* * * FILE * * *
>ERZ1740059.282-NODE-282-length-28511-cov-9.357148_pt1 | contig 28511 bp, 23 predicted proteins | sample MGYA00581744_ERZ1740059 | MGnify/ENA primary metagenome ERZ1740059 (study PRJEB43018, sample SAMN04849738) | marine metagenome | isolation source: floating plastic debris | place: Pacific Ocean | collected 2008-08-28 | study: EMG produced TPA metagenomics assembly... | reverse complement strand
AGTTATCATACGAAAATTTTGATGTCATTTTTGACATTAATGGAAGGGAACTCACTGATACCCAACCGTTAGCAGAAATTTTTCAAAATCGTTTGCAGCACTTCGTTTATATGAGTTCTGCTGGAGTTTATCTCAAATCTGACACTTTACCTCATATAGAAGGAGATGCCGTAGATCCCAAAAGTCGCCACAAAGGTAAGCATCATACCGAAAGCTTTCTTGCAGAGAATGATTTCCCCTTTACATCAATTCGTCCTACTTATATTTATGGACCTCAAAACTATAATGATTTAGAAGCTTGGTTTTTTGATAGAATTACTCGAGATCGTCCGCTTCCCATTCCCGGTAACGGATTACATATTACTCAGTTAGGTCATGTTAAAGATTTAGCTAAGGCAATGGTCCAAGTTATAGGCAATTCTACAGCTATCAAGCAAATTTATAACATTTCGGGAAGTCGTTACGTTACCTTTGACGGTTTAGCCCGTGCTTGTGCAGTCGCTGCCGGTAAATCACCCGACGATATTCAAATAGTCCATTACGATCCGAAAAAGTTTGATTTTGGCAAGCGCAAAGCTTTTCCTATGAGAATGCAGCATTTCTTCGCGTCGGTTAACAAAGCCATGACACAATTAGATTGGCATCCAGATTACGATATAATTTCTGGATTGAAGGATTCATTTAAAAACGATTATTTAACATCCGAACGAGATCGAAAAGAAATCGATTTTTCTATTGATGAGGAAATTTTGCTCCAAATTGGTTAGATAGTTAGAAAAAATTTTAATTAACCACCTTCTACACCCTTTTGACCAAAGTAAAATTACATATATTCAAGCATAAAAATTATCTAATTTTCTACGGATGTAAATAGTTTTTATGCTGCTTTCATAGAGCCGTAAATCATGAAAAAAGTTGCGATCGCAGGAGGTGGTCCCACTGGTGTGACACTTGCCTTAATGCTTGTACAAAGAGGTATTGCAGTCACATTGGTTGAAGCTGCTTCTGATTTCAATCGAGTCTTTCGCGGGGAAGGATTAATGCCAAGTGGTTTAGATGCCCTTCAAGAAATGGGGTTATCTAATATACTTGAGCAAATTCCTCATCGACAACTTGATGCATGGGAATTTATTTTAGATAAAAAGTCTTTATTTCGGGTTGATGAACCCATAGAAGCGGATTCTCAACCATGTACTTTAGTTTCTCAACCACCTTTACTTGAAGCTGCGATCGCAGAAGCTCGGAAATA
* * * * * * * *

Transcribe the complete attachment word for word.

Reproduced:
>ERZ1740059.282-NODE-282-length-28511-cov-9.357148_pt1 | contig 28511 bp, 23 predicted proteins | sample MGYA00581744_ERZ1740059 | MGnify/ENA primary metagenome ERZ1740059 (study PRJEB43018, sample SAMN04849738) | marine metagenome | isolation source: floating plastic debris | place: Pacific Ocean | collected 2008-08-28 | study: EMG produced TPA metagenomics assembly... | reverse complement strand
AGTTATCATACGAAAATTTTGATGTCATTTTTGACATTAATGGAAGGGAACTCACTGATACCCAACCGTTAGCAGAAATTTTTCAAAATCGTTTGCAGCACTTCGTTTATATGAGTTCTGCTGGAGTTTATCTCAAATCTGACACTTTACCTCATATAGAAGGAGATGCCGTAGATCCCAAAAGTCGCCACAAAGGTAAGCATCATACCGAAAGCTTTCTTGCAGAGAATGATTTCCCCTTTACATCAATTCGTCCTACTTATATTTATGGACCTCAAAACTATAATGATTTAGAAGCTTGGTTTTTTGATAGAATTACTCGAGATCGTCCGCTTCCCATTCCCGGTAACGGATTACATATTACTCAGTTAGGTCATGTTAAAGATTTAGCTAAGGCAATGGTCCAAGTTATAGGCAATTCTACAGCTATCAAGCAAATTTATAACATTTCGGGAAGTCGTTACGTTACCTTTGACGGTTTAGCCCGTGCTTGTGCAGTCGCTGCCGGTAAATCACCCGACGATATTCAAATAGTCCATTACGATCCGAAAAAGTTTGATTTTGGCAAGCGCAAAGCTTTTCCTATGAGAATGCAGCATTTCTTCGCGTCGGTTAACAAAGCCATGACACAATTAGATTGGCATCCAGATTACGATATAATTTCTGGATTGAAGGATTCATTTAAAAACGATTATTTAACATCCGAACGAGATCGAAAAGAAATCGATTTTTCTATTGATGAGGAAATTTTGCTCCAAATTGGTTAGATAGTTAGAAAAAATTTTAATTAACCACCTTCTACACCCTTTTGACCAAAGTAAAATTACATATATTCAAGCATAAAAATTATCTAATTTTCTACGGATGTAAATAGTTTTTATGCTGCTTTCATAGAGCCGTAAATCATGAAAAAAGTTGCGATCGCAGGAGGTGGTCCCACTGGTGTGACACTTGCCTTAATGCTTGTACAAAGAGGTATTGCAGTCACATTGGTTGAAGCTGCTTCTGATTTCAATCGAGTCTTTCGCGGGGAAGGATTAATGCCAAGTGGTTTAGATGCCCTTCAAGAAATGGGGTTATCTAATATACTTGAGCAAATTCCTCATCGACAACTTGATGCATGGGAATTTATTTTAGATAAAAAGTCTTTATTTCGGGTTGATGAACCCATAGAAGCGGATTCTCAACCATGTACTTTAGTTTCTCAACCACCTTTACTTGAAGCTGCGATCGCAGAAGCTCGGAAATA